More than 50 Schoharie Valley homes warped by Tropical Storm Irene’s flooding would be demolished under a $7.2 million request being prepared by the Schoharie County Planning and Development Department.
A total of 54 homes in nine towns and two villages could be bought out by the federal government as part of the Federal Emergency Management Agency’s post-disaster Hazard Mitigation Grant Program, according to county Planning Director Alicia Terry.
The number of homes exceeds the count of properties — 49 — that have been bought out under a similar program over the past 16 years.
Eight homes would be lost in the historic village of Middleburgh if the application is approved. And under the provisions of the program, no residential structure could be built on those sites again.
“It’s certainly a tragedy. You don’t want to see people’s lives and dreams demolished,” Middleburgh Mayor Matthew Avitabile said Monday. “However, if this can make ends meet for those that have suffered so much since August, it is necessary.”
The estimated project cost of $7,209,433 includes paying homeowners fair market value — before the flood — for their properties. It also includes money required to demolish any structures, filling the septic system, sealing the water well and closing costs.
Once complete, the property can no longer be used for housing and will wind up in the hands of a local government charged with ensuring the land will remain open space.
Terry said a town or village could put up a picnic pavilion, a softball field or a fishing access site.
“But no one can build a house, a dwelling, a business or anything like that” on the property, she said.
In Schoharie County, it’s likely at least some of these homes are historic, so they will be reviewed by the state historic preservation office, which could determine the home can’t be demolished but must be moved instead, Terry said.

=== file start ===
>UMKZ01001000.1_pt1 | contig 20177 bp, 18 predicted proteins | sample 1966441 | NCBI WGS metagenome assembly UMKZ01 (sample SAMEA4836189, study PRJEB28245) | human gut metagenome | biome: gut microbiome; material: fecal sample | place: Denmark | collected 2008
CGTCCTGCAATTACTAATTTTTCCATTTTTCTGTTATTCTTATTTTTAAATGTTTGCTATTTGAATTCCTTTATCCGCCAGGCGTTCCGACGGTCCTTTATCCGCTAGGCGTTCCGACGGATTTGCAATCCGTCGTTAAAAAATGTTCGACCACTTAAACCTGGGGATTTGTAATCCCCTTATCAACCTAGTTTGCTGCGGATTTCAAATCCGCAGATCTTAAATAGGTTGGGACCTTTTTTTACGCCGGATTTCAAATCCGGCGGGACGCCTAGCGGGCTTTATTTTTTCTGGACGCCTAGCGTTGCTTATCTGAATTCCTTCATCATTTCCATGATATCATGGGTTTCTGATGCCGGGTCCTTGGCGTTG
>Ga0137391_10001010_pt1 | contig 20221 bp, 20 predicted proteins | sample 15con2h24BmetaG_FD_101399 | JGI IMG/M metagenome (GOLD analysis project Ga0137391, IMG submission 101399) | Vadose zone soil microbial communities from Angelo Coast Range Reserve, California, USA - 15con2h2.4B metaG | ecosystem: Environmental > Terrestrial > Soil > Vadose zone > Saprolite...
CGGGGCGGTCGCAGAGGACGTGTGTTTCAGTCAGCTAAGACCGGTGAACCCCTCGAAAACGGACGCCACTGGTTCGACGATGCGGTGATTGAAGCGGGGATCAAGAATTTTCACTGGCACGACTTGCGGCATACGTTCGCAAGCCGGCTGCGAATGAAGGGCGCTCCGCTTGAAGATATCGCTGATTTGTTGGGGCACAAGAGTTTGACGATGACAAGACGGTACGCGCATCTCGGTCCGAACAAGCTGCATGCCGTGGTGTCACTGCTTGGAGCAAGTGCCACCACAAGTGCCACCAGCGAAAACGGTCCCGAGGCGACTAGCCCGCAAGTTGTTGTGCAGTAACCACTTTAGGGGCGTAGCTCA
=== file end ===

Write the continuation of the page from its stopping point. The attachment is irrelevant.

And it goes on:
Two proposals on the list, one in the town of Schoharie and the other in the village of Schoharie, would elevate homes to meet with flood plain regulations at a cost of $80,000 each.
As of Monday, some property owners were reconsidering their decision to participate and may pull out instead, she said.
The homeowners have other options, such as selling the property on the open market or selling it to a neighbor.
The figures represent totals for two rounds of the program. The first round had a May 11 deadline but the county received an extension because so many properties are involved, Terry said.
Under a state-run, ongoing flood buyout program run since 1996, a total of 49 homes have been bought out, she said.
There are federal and local benefits in such a project.
At the federal level, flood buyouts prevent spending disaster money for properties in areas expected to flood again. At the local level, Terry said, the buyout program limits the risk to rescuers in future disasters.
“At the more local level, the real savings is not necessarily monetary. What it is is we no longer have to put emergency responders or first-responders in a very hazardous situation,” she said.
The list of those considering the buyout includes four in the town of Schoharie and six in the village of Schoharie.
Schoharie Town Supervisor Eugene Milone said the program gives those affected by the disaster an opportunity to get a fresh start.
“For those that wanted it, I see it as a blessing. It gives them a chance to relocate and start anew,” he said.